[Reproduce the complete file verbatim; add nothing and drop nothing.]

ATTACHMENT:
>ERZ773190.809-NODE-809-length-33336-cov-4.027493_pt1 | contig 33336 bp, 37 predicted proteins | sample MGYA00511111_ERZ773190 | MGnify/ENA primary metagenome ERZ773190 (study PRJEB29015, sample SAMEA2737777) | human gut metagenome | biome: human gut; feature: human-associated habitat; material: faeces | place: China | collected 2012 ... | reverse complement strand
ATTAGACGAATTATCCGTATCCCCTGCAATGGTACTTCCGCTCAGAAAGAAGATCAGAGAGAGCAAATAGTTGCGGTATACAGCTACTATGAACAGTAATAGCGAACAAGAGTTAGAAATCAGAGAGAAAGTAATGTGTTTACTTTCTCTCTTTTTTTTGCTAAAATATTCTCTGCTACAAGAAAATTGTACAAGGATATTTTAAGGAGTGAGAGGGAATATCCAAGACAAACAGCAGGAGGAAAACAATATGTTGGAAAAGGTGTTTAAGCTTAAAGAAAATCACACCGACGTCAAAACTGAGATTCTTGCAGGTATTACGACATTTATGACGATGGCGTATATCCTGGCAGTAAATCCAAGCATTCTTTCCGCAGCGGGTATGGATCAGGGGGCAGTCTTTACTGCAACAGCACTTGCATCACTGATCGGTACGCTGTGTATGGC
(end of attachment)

>ERZ773190.809-NODE-809-length-33336-cov-4.027493_pt1 | contig 33336 bp, 37 predicted proteins | sample MGYA00511111_ERZ773190 | MGnify/ENA primary metagenome ERZ773190 (study PRJEB29015, sample SAMEA2737777) | human gut metagenome | biome: human gut; feature: human-associated habitat; material: faeces | place: China | collected 2012 ... | reverse complement strand
ATTAGACGAATTATCCGTATCCCCTGCAATGGTACTTCCGCTCAGAAAGAAGATCAGAGAGAGCAAATAGTTGCGGTATACAGCTACTATGAACAGTAATAGCGAACAAGAGTTAGAAATCAGAGAGAAAGTAATGTGTTTACTTTCTCTCTTTTTTTTGCTAAAATATTCTCTGCTACAAGAAAATTGTACAAGGATATTTTAAGGAGTGAGAGGGAATATCCAAGACAAACAGCAGGAGGAAAACAATATGTTGGAAAAGGTGTTTAAGCTTAAAGAAAATCACACCGACGTCAAAACTGAGATTCTTGCAGGTATTACGACATTTATGACGATGGCGTATATCCTGGCAGTAAATCCAAGCATTCTTTCCGCAGCGGGTATGGATCAGGGGGCAGTCTTTACTGCAACAGCACTTGCATCACTGATCGGTACGCTGTGTATGGC